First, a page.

Surveying Sociable Lapwings in Kazakhstan 2018: an update

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Following on from the initial post about survey work in Kazakhstan this year, this brief update tells the story so far from the team in the field.

Ruslan and Dennis Urazaliyev, Timur Iskakov and Rob Sheldon
Ruslan and Dennis Urazaliyev, Timur Iskakov and Rob Sheldon


Cold weather and strong northerly winds persisted into late May with heavy storms on the 22-23rd, and even rain with snow on the 27th! The weather has definitely influenced bird numbers so far. There are fewer migrants of all species, with common birds such as Booted Warbler in very small numbers until the 3rd week of May, and shorebirds such as Ruff not arriving in big numbers until the 19th. Sociable Lapwing numbers are significantly lower than expected, with 53 individuals recorded, and only 8 nests located. The satellite tagged bird Maysa remained south-east of Karaganda until the 20th May, possibly influenced by the strong winds from the north. We expected that Maysa was going to stay in the Karaganda area and were planning a five-day trip to see if other Sociable Lapwings had established a breeding colony further south. However, on the 24th May signals were received from the area 140 km north-west from Karaganda and she remains very mobile.

Maysa's movements in spring 2018
Maysa’s movements in spring 2018


This really is turning out to be an unusual year. Usually we would have expected Maysa to have had chicks by now, not still be prospecting for a nesting place. It is still too early to reach any conclusions about the breeding population this year, and survey work will continue into June and beyond. The weather is undoubtedly a factor that is influencing Sociable Lapwings and other species. There has also been a recent run of wet years and significant flooding which may be changing vegetation structure and composition.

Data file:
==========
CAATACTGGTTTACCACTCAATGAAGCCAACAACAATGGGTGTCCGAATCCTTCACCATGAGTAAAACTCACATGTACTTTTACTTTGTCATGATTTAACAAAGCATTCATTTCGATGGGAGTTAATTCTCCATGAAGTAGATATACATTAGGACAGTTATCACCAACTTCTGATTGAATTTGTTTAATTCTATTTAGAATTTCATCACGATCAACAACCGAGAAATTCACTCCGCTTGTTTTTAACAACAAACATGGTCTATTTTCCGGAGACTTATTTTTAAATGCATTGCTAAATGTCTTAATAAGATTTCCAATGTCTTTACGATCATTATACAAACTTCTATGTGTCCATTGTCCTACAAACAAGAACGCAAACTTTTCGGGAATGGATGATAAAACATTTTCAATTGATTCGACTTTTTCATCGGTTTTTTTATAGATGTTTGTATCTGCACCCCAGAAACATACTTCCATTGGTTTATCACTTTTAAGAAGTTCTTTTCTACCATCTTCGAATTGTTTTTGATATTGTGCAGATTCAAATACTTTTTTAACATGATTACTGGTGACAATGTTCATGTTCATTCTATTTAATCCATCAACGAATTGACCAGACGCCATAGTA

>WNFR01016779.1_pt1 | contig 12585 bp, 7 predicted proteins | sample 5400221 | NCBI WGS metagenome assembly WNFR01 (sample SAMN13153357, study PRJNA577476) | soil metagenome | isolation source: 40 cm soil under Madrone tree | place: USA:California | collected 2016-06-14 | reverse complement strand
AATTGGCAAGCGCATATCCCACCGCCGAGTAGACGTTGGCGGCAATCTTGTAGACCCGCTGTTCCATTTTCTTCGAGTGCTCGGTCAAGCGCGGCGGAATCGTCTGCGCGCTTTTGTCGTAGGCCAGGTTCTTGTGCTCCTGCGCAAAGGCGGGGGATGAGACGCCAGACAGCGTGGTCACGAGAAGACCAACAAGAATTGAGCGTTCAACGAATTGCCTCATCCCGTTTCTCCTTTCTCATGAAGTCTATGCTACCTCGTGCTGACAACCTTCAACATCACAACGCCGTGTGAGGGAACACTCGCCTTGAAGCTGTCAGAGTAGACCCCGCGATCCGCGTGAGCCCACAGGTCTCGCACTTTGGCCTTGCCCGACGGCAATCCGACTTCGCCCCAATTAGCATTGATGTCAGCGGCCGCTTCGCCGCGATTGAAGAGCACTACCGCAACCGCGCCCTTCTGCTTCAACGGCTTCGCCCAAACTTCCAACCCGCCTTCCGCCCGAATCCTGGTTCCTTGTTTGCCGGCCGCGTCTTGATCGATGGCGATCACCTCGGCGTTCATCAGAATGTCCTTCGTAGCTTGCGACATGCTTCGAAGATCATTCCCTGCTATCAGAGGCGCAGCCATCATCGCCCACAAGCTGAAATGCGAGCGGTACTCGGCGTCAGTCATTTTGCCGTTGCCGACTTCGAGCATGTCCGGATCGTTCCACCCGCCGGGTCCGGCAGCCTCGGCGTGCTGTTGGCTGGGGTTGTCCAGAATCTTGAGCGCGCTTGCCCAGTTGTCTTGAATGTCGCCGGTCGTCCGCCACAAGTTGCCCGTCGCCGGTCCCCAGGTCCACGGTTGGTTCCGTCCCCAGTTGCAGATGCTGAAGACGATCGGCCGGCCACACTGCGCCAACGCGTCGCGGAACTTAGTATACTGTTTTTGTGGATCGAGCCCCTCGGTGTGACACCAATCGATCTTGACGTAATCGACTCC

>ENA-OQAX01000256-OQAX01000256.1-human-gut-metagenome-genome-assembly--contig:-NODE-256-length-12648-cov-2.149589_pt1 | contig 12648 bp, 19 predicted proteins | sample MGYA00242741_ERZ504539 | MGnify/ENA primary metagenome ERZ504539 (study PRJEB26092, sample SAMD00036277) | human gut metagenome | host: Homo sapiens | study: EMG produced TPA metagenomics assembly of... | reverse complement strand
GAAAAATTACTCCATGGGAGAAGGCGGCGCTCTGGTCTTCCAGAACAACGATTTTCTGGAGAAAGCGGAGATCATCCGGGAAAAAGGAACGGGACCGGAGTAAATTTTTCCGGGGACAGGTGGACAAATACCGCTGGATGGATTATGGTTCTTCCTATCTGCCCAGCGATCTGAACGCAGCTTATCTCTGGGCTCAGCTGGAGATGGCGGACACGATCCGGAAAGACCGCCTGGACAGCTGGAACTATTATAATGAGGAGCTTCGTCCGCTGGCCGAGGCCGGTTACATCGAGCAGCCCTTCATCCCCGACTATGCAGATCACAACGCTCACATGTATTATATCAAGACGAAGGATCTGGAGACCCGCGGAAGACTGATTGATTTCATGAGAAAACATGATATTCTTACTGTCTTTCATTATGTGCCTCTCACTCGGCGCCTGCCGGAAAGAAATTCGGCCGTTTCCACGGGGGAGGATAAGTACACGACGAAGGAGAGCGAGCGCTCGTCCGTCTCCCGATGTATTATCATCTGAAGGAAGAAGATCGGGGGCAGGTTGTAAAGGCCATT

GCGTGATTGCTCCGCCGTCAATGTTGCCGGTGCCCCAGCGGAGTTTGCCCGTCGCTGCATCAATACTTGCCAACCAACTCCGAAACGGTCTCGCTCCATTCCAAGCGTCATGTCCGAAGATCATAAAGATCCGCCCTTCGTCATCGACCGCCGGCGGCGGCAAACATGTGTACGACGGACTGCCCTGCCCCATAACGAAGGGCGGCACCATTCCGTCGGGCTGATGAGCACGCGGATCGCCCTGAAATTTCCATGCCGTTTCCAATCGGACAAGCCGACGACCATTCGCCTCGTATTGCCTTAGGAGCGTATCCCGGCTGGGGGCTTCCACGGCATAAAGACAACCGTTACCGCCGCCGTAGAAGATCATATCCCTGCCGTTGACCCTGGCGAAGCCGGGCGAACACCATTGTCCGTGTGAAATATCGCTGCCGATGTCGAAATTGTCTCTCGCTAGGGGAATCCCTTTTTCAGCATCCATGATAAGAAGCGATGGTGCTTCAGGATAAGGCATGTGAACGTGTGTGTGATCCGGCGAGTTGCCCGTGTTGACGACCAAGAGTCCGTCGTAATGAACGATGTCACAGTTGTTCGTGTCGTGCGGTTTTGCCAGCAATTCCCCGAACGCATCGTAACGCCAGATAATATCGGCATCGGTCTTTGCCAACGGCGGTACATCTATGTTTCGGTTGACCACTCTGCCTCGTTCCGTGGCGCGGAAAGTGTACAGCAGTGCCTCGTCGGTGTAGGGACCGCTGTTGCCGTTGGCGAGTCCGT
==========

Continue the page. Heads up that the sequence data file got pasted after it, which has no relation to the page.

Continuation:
Our general observations are that at some villages the vegetation is longer and lusher than when we started working in the area in 2005.  RSPB Conservation Scientist Dr Graeme Buchanan has had an initial look at NDVI (Normalised Difference Vegetation Index) and EVI (Enhanced Vegetation Index), both measures of ‘greenness’ that might provide some evidence to support our observations. Initial investigations are not clear-cut, but there is some indication that in the last couple of years the vegetation is greener. Further investigation is required to look at data at the village level and the most recent NDVI data. We will also look at climate data, especially rainfall and temperature to see if there is any evidence to support vegetation change influencing Sociable Lapwing distribution. In the meantime, our surveys will continue during June and there will be a focus on post-breeding and pre-migration flocks in July and August.

Another aspect of our work this year has been discussing the importance of Sociable Lapwings with local shepherds and livestock owners. While undertaking survey work we are often approached by shepherds enquiring as to what we are doing, and we always take the opportunity to show them the bird and ask them if they know the species. Many of them do and describe locations where they have seen them in the past and can recollect seeing them in small flocks once the breeding period is complete. One local shepherd has become a kind of Sociable Lapwing ‘guardian’ and often contacts Ruslan Urazaliyev if he has news about birds turning up to breed, and one year reported bird photographers getting too close to a nest. Survey work isn’t just about counting birds – it can also be a great way to build relationships with local communities.

Talking to local shepherds about Sociable Lapwings
Talking to local shepherds about Sociable Lapwings


The survey work is funded by ACBKTengizchevroilRSPB and Swarovski Optik through the BirdLife International Preventing Extinctions Programme.